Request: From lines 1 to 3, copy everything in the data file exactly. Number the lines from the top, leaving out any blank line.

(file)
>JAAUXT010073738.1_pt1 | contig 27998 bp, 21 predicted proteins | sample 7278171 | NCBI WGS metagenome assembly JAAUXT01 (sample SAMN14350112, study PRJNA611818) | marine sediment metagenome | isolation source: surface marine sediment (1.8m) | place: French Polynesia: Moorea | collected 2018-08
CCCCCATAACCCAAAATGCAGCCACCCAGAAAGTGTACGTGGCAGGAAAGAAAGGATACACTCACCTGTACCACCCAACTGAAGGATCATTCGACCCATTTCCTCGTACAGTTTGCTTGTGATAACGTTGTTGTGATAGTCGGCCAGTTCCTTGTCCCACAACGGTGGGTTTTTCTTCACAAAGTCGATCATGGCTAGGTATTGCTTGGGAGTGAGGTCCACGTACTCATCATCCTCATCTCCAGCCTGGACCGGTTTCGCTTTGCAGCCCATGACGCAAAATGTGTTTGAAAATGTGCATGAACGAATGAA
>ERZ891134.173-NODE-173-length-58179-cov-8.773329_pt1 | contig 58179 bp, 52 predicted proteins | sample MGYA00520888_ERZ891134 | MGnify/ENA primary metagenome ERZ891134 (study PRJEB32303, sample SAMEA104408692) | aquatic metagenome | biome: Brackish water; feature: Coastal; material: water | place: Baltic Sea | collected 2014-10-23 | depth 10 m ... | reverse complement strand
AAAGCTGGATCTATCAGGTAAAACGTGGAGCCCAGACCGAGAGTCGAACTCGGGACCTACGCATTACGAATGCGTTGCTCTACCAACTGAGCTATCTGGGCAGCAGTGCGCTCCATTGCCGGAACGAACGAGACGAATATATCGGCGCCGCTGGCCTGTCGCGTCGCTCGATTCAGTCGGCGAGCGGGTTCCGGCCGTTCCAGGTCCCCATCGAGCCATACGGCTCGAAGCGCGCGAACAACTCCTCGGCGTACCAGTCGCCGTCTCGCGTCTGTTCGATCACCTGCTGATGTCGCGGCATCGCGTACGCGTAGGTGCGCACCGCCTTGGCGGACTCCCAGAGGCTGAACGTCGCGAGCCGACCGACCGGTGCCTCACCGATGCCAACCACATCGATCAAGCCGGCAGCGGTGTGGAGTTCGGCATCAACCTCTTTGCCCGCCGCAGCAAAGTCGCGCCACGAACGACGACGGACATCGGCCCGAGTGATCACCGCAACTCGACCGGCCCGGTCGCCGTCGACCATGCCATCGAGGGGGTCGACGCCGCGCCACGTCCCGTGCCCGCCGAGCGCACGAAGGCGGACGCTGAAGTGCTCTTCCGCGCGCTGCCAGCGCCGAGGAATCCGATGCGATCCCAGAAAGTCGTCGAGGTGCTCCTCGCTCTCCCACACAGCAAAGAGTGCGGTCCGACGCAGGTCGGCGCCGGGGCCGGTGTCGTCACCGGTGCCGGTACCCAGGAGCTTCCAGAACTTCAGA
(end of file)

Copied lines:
>JAAUXT010073738.1_pt1 | contig 27998 bp, 21 predicted proteins | sample 7278171 | NCBI WGS metagenome assembly JAAUXT01 (sample SAMN14350112, study PRJNA611818) | marine sediment metagenome | isolation source: surface marine sediment (1.8m) | place: French Polynesia: Moorea | collected 2018-08
CCCCCATAACCCAAAATGCAGCCACCCAGAAAGTGTACGTGGCAGGAAAGAAAGGATACACTCACCTGTACCACCCAACTGAAGGATCATTCGACCCATTTCCTCGTACAGTTTGCTTGTGATAACGTTGTTGTGATAGTCGGCCAGTTCCTTGTCCCACAACGGTGGGTTTTTCTTCACAAAGTCGATCATGGCTAGGTATTGCTTGGGAGTGAGGTCCACGTACTCATCATCCTCATCTCCAGCCTGGACCGGTTTCGCTTTGCAGCCCATGACGCAAAATGTGTTTGAAAATGTGCATGAACGAATGAA
>ERZ891134.173-NODE-173-length-58179-cov-8.773329_pt1 | contig 58179 bp, 52 predicted proteins | sample MGYA00520888_ERZ891134 | MGnify/ENA primary metagenome ERZ891134 (study PRJEB32303, sample SAMEA104408692) | aquatic metagenome | biome: Brackish water; feature: Coastal; material: water | place: Baltic Sea | collected 2014-10-23 | depth 10 m ... | reverse complement strand